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Film Review: Coco




After the success of Disney’s Moana, which embraced Ancient Polynesian culture in every aspect, it was no surprise to see a repeat of this culturally-driven Pixar plot.


With many believing all the fairy tales have been overdone or are unsurprisingly predictable, this new direction of representation is a move I must admit I’m fond of. Children and adults alike can learn about cultures, traditions and festivities that they’d perhaps not otherwise experience, whilst still inevitably getting their feel-good fix and leaving the cinema with a big smile on their faces from the fantasy film. But, enough about Disney Pixar’s latest directions…. Onto Coco!


During this review, I’m going to be purposely vague for one clear reason: I want you to go see it yourself. So, if you want all the spoilers, you may as well stop reading now.


Even if you’re not into happily ever afters, it’s a theatrical feel-good movie that the whole family can enjoy - literally. As you’d expect, the viewing was full of children, but I took my boyfriend Ben (27), two brothers (mid-twenties) and parents (we will be kind and leave it as “50ish”) with me. After struggling to find our way around Baron’s Quay, the new Northwich complex, we relaxed into our plush Odeon seats with a sigh of relief just as the opening credits were screening - perfect. Whilst hurriedly thrusting handfuls of popcorn into my mouth, I realised that I didn’t quite know what to expect; in fact, I hadn’t watched the trailer since I’d caught the taster early-2017.




The movie quickly settled in and we began to follow the story of the endearing main character, Miguel Riviera, and his traditional Mexican family straight away as they prepared for Dia de los Muertos (the Day of the Dead.) Young Miguel soon found himself battling against his family who have banned music and, as Disney always does, he puts himself in a bit of a sticky situation. Stuck on the ‘other side’ with the dead, Miguel is forced to hunt down his departed relatives and gain their blessing to return to his family before sunrise. As his quest is continually disrupted by his love for his idol, Miguel also finds himself in search of his estranged grandfather.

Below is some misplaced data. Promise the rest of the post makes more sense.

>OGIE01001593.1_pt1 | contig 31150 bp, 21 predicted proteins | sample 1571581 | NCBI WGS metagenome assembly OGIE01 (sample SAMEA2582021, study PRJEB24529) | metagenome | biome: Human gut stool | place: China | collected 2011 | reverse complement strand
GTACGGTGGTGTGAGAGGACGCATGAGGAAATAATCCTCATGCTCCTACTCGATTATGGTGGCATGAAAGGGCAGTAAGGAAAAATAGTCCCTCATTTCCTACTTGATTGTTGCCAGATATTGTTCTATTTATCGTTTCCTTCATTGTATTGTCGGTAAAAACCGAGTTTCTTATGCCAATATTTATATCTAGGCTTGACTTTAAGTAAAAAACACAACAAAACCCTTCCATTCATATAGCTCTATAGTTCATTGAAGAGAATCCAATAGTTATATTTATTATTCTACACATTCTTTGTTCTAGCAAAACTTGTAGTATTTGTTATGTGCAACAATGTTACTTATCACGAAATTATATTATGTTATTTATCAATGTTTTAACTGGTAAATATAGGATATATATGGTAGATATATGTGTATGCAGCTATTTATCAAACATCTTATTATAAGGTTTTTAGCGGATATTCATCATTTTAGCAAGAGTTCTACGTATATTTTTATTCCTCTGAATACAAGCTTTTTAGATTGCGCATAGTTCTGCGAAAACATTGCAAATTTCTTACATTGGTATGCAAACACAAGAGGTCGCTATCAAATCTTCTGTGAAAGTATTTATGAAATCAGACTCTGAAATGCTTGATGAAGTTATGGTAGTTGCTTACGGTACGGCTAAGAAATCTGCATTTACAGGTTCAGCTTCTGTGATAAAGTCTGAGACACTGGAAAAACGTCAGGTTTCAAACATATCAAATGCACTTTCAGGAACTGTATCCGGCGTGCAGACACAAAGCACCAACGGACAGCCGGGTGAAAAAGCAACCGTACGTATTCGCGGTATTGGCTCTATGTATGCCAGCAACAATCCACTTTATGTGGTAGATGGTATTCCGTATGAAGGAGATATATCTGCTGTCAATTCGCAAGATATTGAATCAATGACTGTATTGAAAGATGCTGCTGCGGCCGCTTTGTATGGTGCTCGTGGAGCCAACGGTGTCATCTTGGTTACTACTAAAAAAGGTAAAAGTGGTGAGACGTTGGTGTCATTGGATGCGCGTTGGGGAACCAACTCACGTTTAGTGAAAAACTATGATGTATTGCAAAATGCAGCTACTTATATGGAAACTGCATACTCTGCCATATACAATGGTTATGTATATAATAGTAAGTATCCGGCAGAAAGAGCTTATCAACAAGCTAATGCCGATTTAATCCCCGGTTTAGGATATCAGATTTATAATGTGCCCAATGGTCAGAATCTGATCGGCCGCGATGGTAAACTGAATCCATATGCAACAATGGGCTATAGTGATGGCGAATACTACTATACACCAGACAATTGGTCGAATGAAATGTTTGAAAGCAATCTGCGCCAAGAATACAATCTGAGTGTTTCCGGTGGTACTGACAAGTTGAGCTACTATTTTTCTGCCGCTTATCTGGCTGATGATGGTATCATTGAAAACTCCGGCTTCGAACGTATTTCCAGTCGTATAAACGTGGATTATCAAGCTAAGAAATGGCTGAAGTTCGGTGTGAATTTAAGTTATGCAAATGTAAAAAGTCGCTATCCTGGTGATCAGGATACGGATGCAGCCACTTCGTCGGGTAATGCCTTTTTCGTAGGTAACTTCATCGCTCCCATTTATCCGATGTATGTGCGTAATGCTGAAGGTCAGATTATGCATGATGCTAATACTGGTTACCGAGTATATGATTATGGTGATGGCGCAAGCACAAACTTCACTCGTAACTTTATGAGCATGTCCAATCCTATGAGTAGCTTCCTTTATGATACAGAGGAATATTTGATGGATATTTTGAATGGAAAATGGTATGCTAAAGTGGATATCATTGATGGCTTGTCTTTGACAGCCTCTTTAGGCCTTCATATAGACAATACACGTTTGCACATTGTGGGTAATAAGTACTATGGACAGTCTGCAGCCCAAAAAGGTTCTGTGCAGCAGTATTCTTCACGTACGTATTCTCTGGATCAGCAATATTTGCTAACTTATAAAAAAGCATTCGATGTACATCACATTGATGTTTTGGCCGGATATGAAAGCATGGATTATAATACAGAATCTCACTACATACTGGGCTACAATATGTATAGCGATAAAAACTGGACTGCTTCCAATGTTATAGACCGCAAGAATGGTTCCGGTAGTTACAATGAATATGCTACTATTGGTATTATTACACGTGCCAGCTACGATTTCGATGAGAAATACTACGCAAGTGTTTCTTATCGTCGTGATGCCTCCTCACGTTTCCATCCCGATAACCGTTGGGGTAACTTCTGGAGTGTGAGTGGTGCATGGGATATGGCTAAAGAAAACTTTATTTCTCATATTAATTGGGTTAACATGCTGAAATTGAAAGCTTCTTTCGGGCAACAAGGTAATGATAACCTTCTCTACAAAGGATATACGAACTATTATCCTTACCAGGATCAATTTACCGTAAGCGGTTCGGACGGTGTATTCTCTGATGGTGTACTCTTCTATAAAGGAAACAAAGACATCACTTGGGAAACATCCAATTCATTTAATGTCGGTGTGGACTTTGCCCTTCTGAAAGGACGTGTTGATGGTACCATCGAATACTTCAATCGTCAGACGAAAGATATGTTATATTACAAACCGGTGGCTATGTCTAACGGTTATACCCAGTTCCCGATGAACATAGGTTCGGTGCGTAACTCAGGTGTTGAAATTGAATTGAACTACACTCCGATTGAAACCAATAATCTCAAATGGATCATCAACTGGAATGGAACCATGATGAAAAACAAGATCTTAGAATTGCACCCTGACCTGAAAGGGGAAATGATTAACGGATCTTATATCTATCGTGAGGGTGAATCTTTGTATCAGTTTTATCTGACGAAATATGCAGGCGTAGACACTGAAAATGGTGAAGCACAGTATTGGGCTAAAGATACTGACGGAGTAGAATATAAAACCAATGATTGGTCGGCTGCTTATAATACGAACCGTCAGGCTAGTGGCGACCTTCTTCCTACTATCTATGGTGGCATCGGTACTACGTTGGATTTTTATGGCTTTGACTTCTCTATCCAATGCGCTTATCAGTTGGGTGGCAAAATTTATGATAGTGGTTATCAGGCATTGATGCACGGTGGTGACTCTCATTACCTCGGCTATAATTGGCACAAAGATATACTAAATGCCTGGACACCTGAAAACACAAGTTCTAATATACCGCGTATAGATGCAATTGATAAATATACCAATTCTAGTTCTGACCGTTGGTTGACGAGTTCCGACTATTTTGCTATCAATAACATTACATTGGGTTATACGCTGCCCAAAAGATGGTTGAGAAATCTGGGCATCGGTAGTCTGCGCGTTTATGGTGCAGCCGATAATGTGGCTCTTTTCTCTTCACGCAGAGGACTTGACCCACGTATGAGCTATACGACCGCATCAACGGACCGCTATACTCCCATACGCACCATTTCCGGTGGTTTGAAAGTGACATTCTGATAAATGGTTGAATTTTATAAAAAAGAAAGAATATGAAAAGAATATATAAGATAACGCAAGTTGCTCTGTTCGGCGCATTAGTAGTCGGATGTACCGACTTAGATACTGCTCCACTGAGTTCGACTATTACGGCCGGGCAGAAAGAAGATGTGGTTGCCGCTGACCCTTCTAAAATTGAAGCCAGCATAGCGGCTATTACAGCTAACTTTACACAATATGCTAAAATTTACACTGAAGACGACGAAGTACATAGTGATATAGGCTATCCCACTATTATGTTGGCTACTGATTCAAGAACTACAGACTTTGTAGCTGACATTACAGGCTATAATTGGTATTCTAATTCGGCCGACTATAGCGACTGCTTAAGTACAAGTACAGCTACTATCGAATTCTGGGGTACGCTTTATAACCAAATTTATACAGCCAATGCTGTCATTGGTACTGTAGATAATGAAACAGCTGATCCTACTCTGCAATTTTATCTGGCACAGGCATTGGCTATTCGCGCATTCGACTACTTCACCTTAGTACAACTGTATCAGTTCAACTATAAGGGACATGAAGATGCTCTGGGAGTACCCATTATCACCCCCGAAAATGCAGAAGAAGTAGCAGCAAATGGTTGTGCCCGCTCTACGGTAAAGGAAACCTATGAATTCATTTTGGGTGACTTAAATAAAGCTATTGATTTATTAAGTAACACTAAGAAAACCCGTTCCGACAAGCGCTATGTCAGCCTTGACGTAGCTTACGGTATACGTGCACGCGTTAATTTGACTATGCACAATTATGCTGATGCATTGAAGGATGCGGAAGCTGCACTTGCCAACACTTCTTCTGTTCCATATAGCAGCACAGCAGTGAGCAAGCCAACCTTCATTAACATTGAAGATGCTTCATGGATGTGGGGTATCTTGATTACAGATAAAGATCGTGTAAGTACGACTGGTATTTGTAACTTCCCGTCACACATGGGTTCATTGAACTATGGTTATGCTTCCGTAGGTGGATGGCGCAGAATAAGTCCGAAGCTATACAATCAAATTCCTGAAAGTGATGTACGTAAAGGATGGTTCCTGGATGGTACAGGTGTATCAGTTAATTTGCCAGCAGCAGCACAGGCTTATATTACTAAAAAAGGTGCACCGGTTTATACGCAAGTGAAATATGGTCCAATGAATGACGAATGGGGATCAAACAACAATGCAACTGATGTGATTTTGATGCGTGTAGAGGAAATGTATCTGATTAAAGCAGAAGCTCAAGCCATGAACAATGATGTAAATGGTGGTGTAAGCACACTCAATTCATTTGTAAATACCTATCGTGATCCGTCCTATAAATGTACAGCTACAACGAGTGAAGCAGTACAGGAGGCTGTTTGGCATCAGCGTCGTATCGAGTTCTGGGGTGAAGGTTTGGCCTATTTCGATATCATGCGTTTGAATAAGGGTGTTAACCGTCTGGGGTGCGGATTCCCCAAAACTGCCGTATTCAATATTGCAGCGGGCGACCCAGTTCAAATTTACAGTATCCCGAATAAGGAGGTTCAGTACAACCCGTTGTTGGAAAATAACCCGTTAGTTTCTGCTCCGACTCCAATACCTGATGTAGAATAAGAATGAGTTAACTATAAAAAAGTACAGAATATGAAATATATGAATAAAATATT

I’d be lying if I said I didn’t embrace this whole, emotional journey whole-heartedly. Willing Miguel on to follow his dreams, I found myself in awe of the incredible colour, music and respect shown for the Mexican culture throughout. To me, it is no surprise that Coco has since earned numerous accolades, including multiple wins at the Critics’ Choice Awards, and received BAFTA and Golden Globe nominations for Best Animated Feature Film. I’d even go as far as to say I’d rate it in my Top 10 Disney Films ever (a bold statement). I’m a huge Disney advocate and I thoroughly enjoyed Coco, as I expected. After controversially not being the biggest Frozen fan, despite really wanting to like it because it didn’t follow the traditional boy-saves-girl storyline, I was rooting to have two wins in a row for Disney (after Moana’s success) with their new take on cultural story-telling…. And they did.


It’s fair to say I left the theatre emotionally moved, culturally enlightened and just damn delighted at the animated spectacle I had witnessed (…and perhaps a little too stuffed full of popcorn too). My parents and brothers were equally impressed with the vocal performances, colour and realistic animation that has come so far from the days of 1950’s Cinderella. As for Ben, he wasn’t quite so thrilled (“5 out of 10”), so I will probably have to go watch some film I’m not buzzing to see in the near future with him to make it up to him; regardless - totally worth it.


So, a big round of applause is overdue for the entirely Latino cast for creating a future classic. It will definitely be on my shopping list when it’s released on DVD for my cousin’s birthday. That way I can watch it with him every time we go to Cambridge and Ben can’t complain (muahaha).


As for what next, who knows? I’d love to see more culturally-themed movies that make learning so accessible and engaging for children. In a world of Trump and Brexit teaching the next generation to shut off from diversity, I’m all for this. So, keep’em coming Disney- I’ll be eagerly awaiting your next move.









Disney Dani x

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